Start with a Sinner
On and on and on it goes, it seems, in a rather tiresome sequence of unending disappointment. Bill Clinton’s presidency will forever have the cloud of the Lewinsky episode as his legacy. At the same time so many so-called pro-family evangelicals have found themselves sullied by personal indiscretions. Newt Gingrich was busy with his mistress as his wife was dying of cancer at the same time as he vigorously led the charge against
Now come to find out that no less a light than Mother Theresa had nagging doubts about God until the very day of her death. How in the world do we find redemption in a world where sin is so ubiquitous and where doubt is so real? I take some comfort in the notion of the potter in today’s Old Testament lesson. God is not finished with us yet. And too I am reminded of Kierkegaard’s famous quote; “God creates out of nothing. Wonderful you say. Yes, to be sure, but he does what is still more wonderful: he makes saints out of sinners.”
That being the case, there is no better place for God to begin than with you and me!
Today let us consider how being a sinner can lead to sainthood…and if we’re not careful, vice versa.
The Jeremiah passage about the Potter’s clay is a wonderful resource for a preacher. I also like his turn of phrase “The word of the Lord came to me”. The way he uses the language, we come away with a sense that God speaks to the human heart not to the ear. God gives the sense of what the message is rather than giving a word for word directive. The warning that God is articulating in today’s lesson certainly needs to be given to
So too the psalm: here the psalmist postulates that God’s knowledge of us is so intimate and so close that God ends up knowing us better than we do ourselves. That’s often true. There’s much of ourselves that we often don’t want to face. But God will not let us get away with that. God’s will be done, because God presses in before and behind, and ultimately this knowledge is so wonderful that it becomes my salvation.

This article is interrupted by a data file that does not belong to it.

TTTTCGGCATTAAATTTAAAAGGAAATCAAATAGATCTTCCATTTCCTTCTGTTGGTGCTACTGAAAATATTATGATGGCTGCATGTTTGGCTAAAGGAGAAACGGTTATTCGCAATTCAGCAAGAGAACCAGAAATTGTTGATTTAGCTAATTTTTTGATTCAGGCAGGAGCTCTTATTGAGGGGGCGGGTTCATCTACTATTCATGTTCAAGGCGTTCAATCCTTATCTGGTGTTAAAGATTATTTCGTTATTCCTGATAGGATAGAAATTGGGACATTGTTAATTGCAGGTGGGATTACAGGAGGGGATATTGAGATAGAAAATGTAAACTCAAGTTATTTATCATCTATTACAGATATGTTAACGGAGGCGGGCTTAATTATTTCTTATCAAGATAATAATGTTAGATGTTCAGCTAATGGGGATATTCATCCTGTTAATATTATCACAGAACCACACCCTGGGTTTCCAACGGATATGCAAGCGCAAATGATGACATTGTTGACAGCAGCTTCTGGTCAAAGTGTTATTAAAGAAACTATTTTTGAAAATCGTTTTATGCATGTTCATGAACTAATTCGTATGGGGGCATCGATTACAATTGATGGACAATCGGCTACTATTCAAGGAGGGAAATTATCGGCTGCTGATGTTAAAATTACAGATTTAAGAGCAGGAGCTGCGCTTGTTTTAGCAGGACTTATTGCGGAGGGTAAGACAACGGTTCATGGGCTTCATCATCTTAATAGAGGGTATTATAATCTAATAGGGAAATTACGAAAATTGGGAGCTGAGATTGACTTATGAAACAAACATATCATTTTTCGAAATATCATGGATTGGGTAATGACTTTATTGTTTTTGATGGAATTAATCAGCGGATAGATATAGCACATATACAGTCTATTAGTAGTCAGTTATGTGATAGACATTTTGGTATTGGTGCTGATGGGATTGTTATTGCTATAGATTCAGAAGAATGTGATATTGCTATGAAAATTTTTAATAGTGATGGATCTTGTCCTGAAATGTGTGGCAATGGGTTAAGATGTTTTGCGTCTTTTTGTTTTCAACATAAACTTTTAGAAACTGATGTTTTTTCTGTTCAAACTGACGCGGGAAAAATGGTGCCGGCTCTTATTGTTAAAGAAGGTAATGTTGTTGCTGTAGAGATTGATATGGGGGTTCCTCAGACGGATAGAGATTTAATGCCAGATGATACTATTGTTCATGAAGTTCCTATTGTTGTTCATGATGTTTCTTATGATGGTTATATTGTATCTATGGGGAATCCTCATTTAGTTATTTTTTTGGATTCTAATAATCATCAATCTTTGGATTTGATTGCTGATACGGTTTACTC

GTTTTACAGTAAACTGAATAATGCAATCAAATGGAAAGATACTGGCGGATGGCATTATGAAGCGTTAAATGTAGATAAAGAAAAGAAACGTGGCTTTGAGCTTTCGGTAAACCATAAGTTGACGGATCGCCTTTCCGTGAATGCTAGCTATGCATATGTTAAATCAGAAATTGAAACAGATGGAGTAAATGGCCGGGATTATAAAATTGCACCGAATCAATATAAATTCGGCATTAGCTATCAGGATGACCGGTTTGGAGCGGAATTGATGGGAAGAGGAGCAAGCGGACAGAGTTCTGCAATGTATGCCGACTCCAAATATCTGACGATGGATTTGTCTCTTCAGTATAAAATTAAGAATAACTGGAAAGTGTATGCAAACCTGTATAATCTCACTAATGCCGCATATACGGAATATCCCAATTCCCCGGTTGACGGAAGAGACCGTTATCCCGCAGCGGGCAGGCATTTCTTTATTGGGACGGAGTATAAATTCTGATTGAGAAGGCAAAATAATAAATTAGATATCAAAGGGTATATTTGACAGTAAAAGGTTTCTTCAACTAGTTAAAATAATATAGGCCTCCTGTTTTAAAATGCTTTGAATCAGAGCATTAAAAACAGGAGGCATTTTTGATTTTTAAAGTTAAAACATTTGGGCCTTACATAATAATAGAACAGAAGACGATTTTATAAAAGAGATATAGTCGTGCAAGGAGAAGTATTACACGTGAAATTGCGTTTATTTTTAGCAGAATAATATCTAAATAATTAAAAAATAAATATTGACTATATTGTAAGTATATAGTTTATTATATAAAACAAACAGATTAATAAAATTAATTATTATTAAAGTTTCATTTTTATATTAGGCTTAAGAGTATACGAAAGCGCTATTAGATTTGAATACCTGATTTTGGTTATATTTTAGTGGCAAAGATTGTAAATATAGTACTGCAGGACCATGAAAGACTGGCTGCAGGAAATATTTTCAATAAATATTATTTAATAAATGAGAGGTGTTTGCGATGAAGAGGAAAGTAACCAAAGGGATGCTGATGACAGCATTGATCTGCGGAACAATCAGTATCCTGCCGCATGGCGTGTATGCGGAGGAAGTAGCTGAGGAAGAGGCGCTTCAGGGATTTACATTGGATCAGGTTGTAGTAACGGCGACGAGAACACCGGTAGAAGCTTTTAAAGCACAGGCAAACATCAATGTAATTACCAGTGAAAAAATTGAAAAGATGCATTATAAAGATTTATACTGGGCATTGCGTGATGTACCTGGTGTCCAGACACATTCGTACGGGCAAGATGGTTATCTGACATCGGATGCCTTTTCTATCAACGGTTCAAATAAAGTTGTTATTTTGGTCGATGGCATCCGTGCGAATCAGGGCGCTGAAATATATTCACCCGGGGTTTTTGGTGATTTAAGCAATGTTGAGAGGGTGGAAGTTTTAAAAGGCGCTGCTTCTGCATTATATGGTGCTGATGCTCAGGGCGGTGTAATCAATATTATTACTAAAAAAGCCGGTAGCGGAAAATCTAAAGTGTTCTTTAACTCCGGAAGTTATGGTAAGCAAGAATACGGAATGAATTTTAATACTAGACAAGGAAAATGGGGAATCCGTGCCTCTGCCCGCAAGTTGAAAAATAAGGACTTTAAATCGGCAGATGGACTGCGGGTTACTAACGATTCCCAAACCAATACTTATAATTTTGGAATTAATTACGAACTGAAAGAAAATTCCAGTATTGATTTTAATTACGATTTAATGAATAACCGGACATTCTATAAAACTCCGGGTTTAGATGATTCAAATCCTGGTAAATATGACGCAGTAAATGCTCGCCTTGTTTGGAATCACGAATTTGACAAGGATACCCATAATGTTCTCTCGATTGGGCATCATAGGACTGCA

The passage from Philemon is a charming piece of redemptive literature too. We don’t know what there was about Onesimus but we do know that he once was utterly useless. Somehow, God found a use for him. Somehow this sinner became one of the saints and no less a light than Paul spoke up for him. He had to press the point. His “indiscretion” or “sin” must have been noteworthy, but ultimately he became another one of the redeemed of God.
The Gospel is difficult today. Taking up the cross to follow Jesus must ultimately rest on an honest appraisal of where we stand on our own with Jesus. No one in the family can stand in for us. We’re on our own. There’s no way to finesse our way to God. There is only the way of the cross. We cannot buy our way there. We cannot earn our way there. The only way to the heart of God and to the kingdom is through the reality of our own hearts and the truth of who we are.
It is very sad, isn’t it? Senator Craig denied it. Foley denied it. Vitter denied it. Gingrich, Clinton, Nixon all denied it. My grandmother used to say “Denial is not a river in
Crafting the Sermon
Michael Ramsey, the 100th Archbishop of Canterbury, visited the
It seems to me that the bishop was right on. When it comes to picking out clergy to lead us, we have no one to pick from but ourselves. The same can be said of politicians, diplomats, corporate leadership, teachers, or any other profession that is held to careful scrutiny these days. If we don’t offer ourselves for leadership, someone else will lead. All that apathy guarantees is that someone other than ourselves will lead. They will often not be up to our standards. But we ourselves often don’t want to get our hands dirty in the grit and grime of leadership.
And so yes we see a spate of revelations about clergy, politicians, corporate heads, teachers, and the list goes on. They all come from the general population. And we’re all tainted with the reality of human foibles. The only doctrine we can prove in the Christian experience is sin. There is ample evidence of it every day in the newspaper and on CNN. All other doctrine we must take on faith.
And so one by one our heroes fall, as their Achilles heels give way under the pressure that each of us brings to our several endeavors. It seems that it is when we cannot be honest about who we are, that sin gains special power over us. It is that so called “secret” sin that gains traction in its ability to corrupt us or to hide behind our own hypocrisy. We pick specks out of other human eyes while we cannot see the log that renders us blind in our own eyesight. (Loose paraphrase of Matthew 7:3) Never did Jesus speak more aptly to the human condition than in that famous “one liner”!
It is thus that several senators have lined up to fight for family values and personal probity, while they themselves were engaged in some decidedly compromising and bad habits. Gingrich and his affair while he chased down